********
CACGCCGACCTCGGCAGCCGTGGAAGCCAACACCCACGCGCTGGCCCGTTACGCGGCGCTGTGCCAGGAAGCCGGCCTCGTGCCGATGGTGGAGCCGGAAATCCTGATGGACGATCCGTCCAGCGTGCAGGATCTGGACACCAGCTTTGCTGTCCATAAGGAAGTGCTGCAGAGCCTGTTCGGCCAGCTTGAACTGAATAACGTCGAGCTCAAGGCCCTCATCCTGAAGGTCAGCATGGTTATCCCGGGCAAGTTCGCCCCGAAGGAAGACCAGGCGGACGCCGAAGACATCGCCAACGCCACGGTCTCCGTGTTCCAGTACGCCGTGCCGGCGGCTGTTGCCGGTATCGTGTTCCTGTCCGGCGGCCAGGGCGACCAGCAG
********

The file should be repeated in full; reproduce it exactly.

CACGCCGACCTCGGCAGCCGTGGAAGCCAACACCCACGCGCTGGCCCGTTACGCGGCGCTGTGCCAGGAAGCCGGCCTCGTGCCGATGGTGGAGCCGGAAATCCTGATGGACGATCCGTCCAGCGTGCAGGATCTGGACACCAGCTTTGCTGTCCATAAGGAAGTGCTGCAGAGCCTGTTCGGCCAGCTTGAACTGAATAACGTCGAGCTCAAGGCCCTCATCCTGAAGGTCAGCATGGTTATCCCGGGCAAGTTCGCCCCGAAGGAAGACCAGGCGGACGCCGAAGACATCGCCAACGCCACGGTCTCCGTGTTCCAGTACGCCGTGCCGGCGGCTGTTGCCGGTATCGTGTTCCTGTCCGGCGGCCAGGGCGACCAGCAG